Welcome to From Poverty to Power

This platform explores the latest thinking and action on international development, highlighting issues of power, politics, hope and justice. It is curated by Duncan Green and Maria Faciolince.

 

Latest Posts

The Millennium Development Goals: what have they achieved? What next?

Last week I spent a day closeted with statisticians, UN officials and academics reviewing the MDG phenomenon. Agreed off the back of the Millennium Summit in (unsurprisingly) 2000, the MDGs, setting out 2015 global targets on everything from health to education to poverty, have become a familiar part of the aid landscape, a reference point […]

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An intelligent debate on aid; watch as the world burns; why car-swapping aint green; the best newspaper on the crisis; how green is your stimulus? and how to blog at the G20: links I liked

Dambisa Moyo and her bizarrely timed anti-aid message (aid bad, markets good) get a polite but highly effective kicking on the BBC’s aptly named Hard Talk programme, courtesy of Alison Evans, the incoming director of the Overseas Development Institute. Top quality TV, with a well briefed chair pushing both participants hard. Alarming ‘Real-time’ stats on […]

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How badly is the crisis hitting the poorest countries? Here's what the IMF thinks

The IMF has a new paper out summarizing the impact of the global crisis on 78 ‘low income countries’ (LICs) – the world’s poorest, many of them in Sub-Saharan Africa. Its findings include:

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What happens when you give people money (rather than food or blankets) after a natural disaster? Some evidence from Zambia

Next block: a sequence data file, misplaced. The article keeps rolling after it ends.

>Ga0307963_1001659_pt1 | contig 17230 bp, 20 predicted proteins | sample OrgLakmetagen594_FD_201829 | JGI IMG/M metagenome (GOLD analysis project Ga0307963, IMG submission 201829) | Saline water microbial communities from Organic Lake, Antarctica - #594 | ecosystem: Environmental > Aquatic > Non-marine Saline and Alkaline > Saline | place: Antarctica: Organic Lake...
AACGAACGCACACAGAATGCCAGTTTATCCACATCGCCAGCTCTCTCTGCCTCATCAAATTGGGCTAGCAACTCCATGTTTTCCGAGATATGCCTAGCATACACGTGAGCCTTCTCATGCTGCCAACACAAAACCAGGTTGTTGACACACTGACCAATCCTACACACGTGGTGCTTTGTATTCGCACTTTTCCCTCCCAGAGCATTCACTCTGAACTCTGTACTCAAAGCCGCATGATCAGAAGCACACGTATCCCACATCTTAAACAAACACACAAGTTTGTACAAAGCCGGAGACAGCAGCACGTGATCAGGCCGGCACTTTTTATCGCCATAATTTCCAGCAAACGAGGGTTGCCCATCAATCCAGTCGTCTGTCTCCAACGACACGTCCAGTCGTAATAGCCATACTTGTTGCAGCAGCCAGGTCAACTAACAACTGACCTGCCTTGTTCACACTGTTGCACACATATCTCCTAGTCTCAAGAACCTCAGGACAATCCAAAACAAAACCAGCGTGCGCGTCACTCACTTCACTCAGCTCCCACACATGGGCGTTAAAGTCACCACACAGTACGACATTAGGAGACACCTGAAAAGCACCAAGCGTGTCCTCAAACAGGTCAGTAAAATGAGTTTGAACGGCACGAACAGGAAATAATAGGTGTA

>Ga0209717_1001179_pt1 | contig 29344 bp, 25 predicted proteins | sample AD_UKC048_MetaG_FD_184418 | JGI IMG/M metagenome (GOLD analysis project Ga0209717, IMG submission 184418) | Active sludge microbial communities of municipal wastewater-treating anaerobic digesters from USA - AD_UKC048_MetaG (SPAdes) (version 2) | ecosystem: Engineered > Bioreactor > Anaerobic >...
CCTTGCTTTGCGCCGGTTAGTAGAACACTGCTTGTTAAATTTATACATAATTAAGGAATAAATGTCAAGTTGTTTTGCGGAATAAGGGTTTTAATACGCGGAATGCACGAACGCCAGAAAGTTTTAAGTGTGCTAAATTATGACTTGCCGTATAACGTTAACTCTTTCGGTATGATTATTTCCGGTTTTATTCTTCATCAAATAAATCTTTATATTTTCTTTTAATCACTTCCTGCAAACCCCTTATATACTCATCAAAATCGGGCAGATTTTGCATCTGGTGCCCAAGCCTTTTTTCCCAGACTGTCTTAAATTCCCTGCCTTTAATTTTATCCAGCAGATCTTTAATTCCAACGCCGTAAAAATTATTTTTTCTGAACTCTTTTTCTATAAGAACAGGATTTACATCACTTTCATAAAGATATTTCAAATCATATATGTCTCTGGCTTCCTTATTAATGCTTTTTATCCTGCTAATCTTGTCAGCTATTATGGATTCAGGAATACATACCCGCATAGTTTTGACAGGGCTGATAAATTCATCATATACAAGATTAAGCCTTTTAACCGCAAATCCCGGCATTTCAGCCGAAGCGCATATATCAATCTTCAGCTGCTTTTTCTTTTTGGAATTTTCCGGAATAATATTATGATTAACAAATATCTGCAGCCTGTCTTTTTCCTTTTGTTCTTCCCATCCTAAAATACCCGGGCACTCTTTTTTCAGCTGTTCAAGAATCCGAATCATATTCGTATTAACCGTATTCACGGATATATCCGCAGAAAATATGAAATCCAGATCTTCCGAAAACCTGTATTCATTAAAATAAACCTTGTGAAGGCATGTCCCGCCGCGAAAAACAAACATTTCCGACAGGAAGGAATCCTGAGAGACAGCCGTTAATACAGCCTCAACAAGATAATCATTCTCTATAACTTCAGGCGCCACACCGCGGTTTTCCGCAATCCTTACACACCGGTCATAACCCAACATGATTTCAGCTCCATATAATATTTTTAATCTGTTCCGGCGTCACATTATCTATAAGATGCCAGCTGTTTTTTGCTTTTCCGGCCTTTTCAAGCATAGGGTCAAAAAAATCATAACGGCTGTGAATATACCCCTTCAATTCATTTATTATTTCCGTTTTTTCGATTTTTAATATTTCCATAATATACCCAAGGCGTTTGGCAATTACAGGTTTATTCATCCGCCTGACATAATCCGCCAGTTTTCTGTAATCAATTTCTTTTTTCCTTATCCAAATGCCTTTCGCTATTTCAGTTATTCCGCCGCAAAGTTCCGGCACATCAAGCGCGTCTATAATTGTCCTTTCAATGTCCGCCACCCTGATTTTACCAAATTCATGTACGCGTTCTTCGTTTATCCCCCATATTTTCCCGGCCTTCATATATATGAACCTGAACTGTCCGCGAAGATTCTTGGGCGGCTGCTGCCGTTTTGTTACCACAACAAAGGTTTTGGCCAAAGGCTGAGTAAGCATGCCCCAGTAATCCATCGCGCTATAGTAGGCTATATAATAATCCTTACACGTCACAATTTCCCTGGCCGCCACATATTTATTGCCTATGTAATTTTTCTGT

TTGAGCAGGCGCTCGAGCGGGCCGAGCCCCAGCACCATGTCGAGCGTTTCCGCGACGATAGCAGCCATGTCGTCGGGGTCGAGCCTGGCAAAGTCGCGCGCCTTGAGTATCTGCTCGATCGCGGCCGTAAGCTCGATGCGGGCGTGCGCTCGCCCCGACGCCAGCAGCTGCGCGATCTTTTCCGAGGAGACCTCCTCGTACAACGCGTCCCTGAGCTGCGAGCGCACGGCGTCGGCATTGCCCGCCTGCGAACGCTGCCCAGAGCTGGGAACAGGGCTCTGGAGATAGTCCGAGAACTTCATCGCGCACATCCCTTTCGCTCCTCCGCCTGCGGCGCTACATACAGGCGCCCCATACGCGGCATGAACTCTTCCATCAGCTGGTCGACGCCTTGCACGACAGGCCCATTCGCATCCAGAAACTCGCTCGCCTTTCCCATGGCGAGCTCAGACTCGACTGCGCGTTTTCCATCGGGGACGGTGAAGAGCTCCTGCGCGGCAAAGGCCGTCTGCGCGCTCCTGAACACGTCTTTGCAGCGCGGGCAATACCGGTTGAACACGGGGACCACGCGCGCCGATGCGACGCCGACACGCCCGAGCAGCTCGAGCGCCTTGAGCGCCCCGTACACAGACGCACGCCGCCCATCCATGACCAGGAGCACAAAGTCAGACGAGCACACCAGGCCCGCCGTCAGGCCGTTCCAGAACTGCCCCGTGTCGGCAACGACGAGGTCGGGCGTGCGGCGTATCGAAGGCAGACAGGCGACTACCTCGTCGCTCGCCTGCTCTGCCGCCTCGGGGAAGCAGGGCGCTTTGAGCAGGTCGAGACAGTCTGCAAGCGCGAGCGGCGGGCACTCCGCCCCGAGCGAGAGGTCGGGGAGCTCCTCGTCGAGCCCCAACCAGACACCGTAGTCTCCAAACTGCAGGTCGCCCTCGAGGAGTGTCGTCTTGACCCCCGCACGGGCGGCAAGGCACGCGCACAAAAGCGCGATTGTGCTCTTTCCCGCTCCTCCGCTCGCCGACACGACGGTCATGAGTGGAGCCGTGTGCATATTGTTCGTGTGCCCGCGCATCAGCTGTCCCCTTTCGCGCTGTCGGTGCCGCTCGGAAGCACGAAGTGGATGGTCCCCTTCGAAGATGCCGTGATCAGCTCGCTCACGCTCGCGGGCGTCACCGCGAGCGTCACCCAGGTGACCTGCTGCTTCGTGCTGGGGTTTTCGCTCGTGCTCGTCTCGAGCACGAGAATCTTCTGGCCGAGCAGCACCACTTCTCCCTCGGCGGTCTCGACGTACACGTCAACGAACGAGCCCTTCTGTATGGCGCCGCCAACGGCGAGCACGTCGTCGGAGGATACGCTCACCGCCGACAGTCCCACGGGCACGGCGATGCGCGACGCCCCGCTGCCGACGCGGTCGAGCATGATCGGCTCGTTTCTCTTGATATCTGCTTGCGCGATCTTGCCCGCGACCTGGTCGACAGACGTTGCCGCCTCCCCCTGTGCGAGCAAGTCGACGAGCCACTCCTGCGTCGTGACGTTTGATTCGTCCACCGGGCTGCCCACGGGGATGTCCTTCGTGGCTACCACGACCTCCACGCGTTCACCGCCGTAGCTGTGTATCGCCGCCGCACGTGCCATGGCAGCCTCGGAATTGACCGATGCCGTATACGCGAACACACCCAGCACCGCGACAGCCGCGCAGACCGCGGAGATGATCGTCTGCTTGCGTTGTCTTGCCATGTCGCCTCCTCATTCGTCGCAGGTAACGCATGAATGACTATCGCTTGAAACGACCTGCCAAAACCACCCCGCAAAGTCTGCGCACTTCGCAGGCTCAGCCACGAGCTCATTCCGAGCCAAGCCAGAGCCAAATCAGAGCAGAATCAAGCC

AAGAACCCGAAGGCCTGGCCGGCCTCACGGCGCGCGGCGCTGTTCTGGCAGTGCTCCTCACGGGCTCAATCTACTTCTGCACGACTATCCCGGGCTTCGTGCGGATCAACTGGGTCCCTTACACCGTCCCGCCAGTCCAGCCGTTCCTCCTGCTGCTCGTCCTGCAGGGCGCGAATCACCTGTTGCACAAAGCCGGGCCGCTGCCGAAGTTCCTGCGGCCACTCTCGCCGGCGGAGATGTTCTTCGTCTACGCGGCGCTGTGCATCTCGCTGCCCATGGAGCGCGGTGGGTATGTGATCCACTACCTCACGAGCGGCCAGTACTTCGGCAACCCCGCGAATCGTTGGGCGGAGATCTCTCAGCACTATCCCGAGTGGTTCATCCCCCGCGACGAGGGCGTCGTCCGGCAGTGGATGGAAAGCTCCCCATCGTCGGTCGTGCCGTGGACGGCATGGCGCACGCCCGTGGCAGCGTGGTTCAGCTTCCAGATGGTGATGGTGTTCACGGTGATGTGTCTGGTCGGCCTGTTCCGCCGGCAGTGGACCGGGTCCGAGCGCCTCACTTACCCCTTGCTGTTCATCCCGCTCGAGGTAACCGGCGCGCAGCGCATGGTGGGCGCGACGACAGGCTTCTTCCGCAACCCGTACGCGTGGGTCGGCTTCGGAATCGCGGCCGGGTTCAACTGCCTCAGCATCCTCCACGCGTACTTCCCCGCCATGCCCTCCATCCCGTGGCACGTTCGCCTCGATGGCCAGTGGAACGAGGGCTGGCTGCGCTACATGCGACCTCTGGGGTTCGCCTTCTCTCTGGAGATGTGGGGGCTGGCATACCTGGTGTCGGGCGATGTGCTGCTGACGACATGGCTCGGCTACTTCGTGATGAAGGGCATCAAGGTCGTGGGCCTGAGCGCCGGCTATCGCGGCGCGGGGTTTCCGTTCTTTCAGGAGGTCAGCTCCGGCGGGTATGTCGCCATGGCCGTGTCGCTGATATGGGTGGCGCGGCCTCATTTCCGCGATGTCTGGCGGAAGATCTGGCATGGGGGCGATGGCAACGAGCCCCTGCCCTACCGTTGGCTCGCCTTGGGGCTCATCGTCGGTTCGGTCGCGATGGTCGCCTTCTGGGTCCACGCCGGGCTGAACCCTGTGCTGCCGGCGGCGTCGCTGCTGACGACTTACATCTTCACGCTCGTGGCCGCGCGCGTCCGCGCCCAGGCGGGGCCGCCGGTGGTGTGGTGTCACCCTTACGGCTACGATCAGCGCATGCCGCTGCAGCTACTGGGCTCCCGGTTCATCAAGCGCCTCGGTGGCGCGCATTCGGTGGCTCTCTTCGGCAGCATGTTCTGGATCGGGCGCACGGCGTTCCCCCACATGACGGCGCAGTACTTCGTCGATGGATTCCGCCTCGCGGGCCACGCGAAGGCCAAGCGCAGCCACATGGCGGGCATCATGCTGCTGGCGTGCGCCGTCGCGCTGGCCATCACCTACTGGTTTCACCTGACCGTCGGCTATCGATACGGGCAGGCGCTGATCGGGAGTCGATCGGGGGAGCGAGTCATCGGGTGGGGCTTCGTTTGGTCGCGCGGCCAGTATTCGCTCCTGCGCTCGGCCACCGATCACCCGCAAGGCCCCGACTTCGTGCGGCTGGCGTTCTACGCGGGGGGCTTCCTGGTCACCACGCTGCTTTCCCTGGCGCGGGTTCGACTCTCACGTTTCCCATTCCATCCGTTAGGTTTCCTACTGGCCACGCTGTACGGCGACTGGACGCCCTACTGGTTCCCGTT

When disaster strikes in the shape of floods or droughts, aid agencies traditionally ship in food and blankets, often over great distances. But increasingly, people are trying out a novel alternative – give people envelopes full of cash and let them buy what they need. I’ve just been reading an evaluation of two such exercises […]

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Building a Low Carbon Economy: How much will it cost? Where do we start?

Leaders like Obama and (increasingly) Gordon Brown seem to be gravitating towards the ‘green new deal’ argument that massive international spending in response to the financial crisis must also shift economies onto a ‘low carbon recovery’ path. Looking at the science, there’s little argument – we have to massively reduce the carbon intensity of production […]

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Who do governments listen to? Some intel from the Oxfam GB media team

Oxfam GB’s media team is a class act, and has just done some useful research on ‘influencing the influentials’, interviewing senior figures in Whitehall, journalists and other ‘influentials’ (wonder what qualifies them for that?). Here are some of the headlines:

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Why Dambisa Moyo is Dead Wrong; John Wyndham on climate change; where has all the money gone? Bank bailouts for beginners and some Windows music: links I liked